If you're selling on Shopify, your number one goal should be to make more money from your potential customer.
Often that comes in selling higher-priced items or selling more items per customer.
But, there is another way to sell more products and increase your average cart value with minimal effort...
And that is with creating a single product sales funnel.
With this simple setup, you'll make at least 20% more money without the headaches of needing to use complex funnel builder.
This article will explain how to use a sales funnel with Shopify and a free app you can use to make more money.
But first, let's start with the basics and understanding the strategy to make this work.
Shopify Sales Funnel Strategy
In this explanation, we assume you know what a Sales Funnel is. If you don't read How To Build A Sales Funnel From Scratch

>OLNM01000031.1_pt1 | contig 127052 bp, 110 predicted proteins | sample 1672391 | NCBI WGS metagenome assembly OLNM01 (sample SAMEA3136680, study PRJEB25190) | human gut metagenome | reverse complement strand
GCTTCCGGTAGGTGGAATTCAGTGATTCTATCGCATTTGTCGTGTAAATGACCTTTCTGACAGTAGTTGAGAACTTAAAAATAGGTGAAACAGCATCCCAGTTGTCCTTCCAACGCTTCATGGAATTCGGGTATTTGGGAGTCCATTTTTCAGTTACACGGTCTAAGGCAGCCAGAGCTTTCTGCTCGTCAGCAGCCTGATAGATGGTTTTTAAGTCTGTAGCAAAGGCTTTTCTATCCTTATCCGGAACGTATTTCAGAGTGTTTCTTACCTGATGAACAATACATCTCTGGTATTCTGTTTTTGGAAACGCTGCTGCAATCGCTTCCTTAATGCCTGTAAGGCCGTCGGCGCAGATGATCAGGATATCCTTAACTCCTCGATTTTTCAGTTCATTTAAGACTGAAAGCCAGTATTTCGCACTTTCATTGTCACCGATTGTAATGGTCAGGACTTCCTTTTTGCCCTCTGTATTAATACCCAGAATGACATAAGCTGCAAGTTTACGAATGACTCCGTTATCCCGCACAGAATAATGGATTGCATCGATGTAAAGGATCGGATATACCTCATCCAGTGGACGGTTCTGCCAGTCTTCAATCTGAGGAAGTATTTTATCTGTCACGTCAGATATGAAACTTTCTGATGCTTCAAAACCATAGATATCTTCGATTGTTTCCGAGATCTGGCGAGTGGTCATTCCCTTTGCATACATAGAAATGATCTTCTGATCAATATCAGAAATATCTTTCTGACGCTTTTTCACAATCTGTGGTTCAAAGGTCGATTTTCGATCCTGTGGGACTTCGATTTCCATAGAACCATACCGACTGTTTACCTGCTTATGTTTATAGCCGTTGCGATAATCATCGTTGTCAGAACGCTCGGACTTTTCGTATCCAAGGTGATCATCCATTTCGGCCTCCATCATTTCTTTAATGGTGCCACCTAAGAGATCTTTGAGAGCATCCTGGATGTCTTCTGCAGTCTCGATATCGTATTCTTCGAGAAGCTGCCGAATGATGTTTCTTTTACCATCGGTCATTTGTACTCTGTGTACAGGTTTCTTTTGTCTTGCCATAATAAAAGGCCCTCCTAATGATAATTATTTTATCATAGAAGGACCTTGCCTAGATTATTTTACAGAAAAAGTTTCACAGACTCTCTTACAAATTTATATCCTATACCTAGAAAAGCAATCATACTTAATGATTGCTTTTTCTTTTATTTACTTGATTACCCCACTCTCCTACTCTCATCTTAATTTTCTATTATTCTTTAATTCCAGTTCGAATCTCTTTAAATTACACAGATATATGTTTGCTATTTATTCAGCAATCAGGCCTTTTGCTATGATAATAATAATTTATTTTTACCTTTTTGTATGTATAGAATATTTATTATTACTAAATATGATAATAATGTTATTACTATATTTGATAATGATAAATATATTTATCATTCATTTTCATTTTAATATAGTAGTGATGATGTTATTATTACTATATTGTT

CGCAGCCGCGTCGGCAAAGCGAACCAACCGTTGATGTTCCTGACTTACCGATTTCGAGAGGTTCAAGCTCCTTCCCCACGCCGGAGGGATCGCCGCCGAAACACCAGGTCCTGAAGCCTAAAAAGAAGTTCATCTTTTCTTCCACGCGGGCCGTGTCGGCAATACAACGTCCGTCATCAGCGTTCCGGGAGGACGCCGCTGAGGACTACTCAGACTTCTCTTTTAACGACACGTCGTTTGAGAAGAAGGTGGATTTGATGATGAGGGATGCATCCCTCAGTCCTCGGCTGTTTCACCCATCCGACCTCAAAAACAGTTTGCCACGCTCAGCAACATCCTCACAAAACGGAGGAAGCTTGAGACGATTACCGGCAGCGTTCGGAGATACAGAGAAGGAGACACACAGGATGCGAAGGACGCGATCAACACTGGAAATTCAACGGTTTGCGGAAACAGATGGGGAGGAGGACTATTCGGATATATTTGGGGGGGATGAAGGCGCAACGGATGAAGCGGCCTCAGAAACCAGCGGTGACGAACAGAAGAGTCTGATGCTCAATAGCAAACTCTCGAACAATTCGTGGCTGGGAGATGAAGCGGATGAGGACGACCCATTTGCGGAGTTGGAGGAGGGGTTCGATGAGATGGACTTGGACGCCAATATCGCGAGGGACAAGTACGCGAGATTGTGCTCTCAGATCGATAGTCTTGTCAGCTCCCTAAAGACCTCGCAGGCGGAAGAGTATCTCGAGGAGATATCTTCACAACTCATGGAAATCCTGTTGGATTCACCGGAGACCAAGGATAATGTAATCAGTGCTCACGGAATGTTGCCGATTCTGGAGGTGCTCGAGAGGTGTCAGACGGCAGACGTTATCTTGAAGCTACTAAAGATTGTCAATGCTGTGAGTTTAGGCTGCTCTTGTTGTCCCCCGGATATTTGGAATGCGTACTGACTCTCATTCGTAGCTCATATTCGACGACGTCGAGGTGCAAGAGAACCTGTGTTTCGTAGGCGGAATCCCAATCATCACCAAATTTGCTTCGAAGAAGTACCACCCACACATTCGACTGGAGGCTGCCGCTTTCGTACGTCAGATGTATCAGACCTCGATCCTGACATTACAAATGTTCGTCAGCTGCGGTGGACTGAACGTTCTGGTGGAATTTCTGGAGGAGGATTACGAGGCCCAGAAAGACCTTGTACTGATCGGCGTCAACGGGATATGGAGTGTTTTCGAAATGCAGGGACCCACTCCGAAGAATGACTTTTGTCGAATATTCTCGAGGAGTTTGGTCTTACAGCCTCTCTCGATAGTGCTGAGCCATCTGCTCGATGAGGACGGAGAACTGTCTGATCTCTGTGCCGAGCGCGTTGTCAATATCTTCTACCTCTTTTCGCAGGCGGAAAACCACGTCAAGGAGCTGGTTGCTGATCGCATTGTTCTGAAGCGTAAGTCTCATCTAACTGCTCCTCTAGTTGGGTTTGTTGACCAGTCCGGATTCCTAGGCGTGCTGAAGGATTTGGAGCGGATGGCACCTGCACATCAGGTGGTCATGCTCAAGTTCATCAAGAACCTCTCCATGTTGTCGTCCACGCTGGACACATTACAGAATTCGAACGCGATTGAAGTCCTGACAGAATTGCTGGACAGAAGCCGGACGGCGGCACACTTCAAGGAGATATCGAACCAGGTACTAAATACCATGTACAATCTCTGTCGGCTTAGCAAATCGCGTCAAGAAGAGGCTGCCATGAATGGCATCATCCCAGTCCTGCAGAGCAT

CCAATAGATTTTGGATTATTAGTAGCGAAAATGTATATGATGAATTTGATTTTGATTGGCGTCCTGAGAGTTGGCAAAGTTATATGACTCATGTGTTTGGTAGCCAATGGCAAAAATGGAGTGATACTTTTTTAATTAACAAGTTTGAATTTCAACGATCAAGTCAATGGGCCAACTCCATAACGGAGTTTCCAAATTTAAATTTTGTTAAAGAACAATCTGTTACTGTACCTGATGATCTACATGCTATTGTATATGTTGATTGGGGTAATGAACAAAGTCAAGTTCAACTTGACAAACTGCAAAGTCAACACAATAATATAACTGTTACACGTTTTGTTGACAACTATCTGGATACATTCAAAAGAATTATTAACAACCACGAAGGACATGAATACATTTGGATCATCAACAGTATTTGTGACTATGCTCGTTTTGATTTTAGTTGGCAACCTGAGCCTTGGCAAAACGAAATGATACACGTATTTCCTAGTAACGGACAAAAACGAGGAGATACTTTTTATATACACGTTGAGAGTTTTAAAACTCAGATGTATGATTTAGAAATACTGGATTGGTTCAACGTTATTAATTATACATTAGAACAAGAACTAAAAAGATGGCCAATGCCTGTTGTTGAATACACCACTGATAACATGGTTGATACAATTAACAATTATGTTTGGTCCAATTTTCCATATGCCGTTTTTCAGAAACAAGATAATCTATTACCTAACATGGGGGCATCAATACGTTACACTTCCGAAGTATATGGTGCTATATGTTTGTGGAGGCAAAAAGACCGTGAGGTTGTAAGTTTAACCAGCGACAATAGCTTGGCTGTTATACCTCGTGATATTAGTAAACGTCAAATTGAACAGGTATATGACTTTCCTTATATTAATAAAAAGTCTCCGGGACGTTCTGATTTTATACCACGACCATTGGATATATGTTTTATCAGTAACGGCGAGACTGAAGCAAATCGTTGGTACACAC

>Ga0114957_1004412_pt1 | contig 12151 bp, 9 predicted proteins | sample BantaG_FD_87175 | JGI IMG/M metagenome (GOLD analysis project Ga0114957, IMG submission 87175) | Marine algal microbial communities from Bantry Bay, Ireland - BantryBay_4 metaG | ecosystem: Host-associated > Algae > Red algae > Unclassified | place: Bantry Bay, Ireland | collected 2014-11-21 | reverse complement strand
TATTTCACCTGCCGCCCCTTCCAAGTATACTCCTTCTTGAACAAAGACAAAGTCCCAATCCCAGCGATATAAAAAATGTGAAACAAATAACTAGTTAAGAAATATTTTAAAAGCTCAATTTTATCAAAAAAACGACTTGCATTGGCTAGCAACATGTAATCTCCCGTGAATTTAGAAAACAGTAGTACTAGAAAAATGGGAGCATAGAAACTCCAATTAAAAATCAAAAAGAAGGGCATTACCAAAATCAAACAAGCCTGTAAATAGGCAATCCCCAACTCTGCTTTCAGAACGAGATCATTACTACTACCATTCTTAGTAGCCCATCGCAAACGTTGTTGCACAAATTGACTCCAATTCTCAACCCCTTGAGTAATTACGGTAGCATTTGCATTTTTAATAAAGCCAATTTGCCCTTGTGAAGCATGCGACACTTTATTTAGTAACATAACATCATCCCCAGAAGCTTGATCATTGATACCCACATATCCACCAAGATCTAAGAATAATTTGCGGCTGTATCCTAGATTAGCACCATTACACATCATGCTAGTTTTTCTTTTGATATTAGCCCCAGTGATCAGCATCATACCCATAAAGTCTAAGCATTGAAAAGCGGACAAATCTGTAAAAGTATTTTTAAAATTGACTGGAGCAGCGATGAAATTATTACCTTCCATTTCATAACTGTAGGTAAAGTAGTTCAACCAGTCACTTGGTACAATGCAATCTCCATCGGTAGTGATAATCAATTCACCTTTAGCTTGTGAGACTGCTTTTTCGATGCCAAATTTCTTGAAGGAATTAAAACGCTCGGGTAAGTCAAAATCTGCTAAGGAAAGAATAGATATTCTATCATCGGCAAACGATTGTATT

The point of a sales funnel on Shopify is to centralize one singular product.
The goal is to highlight your best-selling product out of your entire ecommerce store and make a funnel for that product.
Why is this important?
Because if the product is not selling well in your store, it may not sell well in a funnel.
You want to choose one product that you know will captivate the visitor.
A funnel is decisive in this sense because most Shopify customers don't know what they are looking for.
Customers will go to different parts of your online store and window shop without ever buying.
So as the store owner, it is your job to show them exactly what they want, without them getting distracted.
So the point of a single product funnel is to keep the customer's attention on one singular product.
Get the prospective customers to buy that product. And then maximize their revenue by upselling them on other products throughout the funnel.